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AD’S FASHIONABLE SPREAD: Architectural Digest’s September issue is feting fashion with a look inside the homes of designers and photographers.
The issue, which hits newsstands Tuesday, includes a peek into the getaway pads of Francisco Costa, Natalie Massenet, Dee and Tommy Hilfiger, Isaac Mizrahi, Steven Klein and others.
“I’ve always been interested in fashion and how fashion designers live,” said AD editor in chief Margaret Russell, who started the fashion feature in October 2011, the same year she joined the magazine. Russell said what’s intriguing about this particular issue is that, for his feature, Klein photographed his own Bridgehampton, N.Y., abode.
“We jokingly call it the dark side of the Hamptons,” the editor said, referring to Klein’s dark, modern home on West Kill Farm. “It’s very black-and-white. The window frames are black. The bed is black. There’s a lot of midcentury furniture.”
Described in the piece as “moody” and “cinematic,” the house could be Patrick Bateman’s summer home, if he had a thing for horses, which inhabit Klein’s farm.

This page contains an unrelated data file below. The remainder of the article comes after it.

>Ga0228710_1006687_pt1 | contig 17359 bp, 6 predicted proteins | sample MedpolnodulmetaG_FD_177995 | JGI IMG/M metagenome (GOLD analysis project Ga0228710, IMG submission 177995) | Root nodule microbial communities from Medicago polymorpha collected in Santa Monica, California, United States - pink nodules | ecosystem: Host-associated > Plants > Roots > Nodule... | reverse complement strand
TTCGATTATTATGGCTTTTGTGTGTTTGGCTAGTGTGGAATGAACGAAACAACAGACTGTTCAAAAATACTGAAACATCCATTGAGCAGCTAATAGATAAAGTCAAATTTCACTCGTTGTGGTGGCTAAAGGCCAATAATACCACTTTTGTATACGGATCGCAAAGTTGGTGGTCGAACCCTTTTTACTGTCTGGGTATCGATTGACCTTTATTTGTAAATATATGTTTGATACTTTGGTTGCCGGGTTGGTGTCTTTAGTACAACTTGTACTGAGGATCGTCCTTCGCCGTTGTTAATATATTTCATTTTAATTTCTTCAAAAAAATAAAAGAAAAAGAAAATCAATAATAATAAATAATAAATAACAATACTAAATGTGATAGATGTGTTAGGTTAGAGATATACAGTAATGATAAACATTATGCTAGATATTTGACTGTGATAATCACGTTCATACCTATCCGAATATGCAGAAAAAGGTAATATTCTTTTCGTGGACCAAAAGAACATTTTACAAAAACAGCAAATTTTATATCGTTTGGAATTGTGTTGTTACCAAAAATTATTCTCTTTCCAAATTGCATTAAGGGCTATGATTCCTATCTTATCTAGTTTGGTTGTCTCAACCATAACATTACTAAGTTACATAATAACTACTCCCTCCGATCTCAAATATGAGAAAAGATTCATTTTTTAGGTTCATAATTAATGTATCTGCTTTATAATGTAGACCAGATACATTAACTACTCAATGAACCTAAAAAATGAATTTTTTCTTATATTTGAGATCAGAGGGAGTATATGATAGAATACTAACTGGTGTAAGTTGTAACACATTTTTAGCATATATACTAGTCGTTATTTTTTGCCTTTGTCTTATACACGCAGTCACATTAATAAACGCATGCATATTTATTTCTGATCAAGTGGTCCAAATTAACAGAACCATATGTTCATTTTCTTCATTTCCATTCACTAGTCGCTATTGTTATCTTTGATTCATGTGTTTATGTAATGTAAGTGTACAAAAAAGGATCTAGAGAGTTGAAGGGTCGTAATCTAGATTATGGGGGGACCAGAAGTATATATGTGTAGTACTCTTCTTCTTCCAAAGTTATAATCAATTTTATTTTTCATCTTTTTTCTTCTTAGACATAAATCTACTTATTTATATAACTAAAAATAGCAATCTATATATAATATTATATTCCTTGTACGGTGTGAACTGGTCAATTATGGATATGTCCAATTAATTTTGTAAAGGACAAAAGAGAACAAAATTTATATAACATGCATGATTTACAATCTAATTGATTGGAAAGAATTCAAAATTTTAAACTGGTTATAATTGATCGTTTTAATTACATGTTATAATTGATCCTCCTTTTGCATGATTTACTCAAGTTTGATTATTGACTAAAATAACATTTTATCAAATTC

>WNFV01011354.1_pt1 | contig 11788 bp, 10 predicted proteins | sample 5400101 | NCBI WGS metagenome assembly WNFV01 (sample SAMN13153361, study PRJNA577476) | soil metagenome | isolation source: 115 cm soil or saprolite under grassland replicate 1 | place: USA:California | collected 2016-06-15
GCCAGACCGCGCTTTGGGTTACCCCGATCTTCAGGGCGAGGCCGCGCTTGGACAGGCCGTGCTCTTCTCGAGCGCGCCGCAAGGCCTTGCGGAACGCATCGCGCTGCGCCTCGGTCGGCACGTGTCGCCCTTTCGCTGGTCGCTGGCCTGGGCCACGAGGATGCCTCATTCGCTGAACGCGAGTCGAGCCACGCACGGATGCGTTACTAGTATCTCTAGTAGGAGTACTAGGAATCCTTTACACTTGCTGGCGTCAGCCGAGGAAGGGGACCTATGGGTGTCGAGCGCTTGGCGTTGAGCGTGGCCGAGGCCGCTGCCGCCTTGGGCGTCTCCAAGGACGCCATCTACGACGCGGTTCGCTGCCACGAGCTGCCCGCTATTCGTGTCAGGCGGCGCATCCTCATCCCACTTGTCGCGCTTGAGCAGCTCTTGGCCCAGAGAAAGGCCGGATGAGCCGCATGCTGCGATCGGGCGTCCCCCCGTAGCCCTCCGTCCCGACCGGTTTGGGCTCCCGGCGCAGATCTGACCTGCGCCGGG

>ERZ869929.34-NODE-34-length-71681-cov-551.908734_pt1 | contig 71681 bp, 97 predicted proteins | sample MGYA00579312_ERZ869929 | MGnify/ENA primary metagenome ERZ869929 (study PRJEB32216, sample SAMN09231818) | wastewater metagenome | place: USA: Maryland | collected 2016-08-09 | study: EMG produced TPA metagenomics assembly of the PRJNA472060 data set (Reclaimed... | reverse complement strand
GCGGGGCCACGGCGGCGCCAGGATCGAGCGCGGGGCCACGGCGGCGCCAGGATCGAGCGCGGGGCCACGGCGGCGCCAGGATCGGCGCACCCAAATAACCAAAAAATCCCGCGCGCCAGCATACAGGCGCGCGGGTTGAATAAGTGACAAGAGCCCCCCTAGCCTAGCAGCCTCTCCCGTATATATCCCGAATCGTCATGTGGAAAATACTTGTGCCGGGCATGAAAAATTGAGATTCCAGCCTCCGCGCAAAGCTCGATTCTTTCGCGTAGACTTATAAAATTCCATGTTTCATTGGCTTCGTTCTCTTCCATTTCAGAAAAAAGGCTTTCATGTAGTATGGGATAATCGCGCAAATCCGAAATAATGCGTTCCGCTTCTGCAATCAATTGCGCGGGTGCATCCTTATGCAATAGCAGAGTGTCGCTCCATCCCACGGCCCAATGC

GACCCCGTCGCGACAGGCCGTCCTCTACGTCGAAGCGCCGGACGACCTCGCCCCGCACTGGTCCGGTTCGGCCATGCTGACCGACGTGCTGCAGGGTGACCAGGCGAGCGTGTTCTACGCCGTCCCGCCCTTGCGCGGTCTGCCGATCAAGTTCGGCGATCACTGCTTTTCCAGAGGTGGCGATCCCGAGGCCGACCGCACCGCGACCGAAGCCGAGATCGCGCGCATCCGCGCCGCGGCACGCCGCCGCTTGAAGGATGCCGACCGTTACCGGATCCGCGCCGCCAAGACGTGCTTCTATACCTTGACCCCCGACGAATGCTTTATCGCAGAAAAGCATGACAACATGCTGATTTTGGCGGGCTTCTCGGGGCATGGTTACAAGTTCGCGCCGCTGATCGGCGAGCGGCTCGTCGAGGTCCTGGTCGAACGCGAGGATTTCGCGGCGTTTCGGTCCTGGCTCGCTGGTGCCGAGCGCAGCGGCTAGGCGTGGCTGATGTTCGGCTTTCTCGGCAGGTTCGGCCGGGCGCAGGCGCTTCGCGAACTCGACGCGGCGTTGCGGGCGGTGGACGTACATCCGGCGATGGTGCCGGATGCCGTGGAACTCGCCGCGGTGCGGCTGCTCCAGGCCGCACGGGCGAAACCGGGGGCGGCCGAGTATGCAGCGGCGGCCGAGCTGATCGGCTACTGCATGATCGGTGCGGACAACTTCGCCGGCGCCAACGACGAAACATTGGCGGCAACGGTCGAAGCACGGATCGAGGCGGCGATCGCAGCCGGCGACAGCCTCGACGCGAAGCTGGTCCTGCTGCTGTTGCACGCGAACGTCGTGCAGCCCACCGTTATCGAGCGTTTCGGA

“It’s not Bruce Weber. It’s not people jumping in a pond with golden retrievers,” she said of the portfolio, which depicts Klein’s three Great Danes posed in his living room.
“I think we’ve hit a really cool franchise with that issue,” said AD’s vice president and publisher Giulio Capua. “The individuals who make up the fashion world are known for their creativity and that creativity extends to their homes.”
Capua estimated that the issue would close with 113 to 114 advertising pages, marking a slight increase over last September’s ad page total of 112.
While the publisher said fashion and luxury advertisers pulled much of the weight, he did admit that the “market is definitely challenging.”
“But I feel very bullish about the back half,” he offered, noting that the housing market is rebounding. “We are working really hard to develop the digital assets. Mobile will be important.”
He noted that the site would be completely mobile-friendly by 2015, and that in general, the site will continue its transformation into a more “image-centric” place.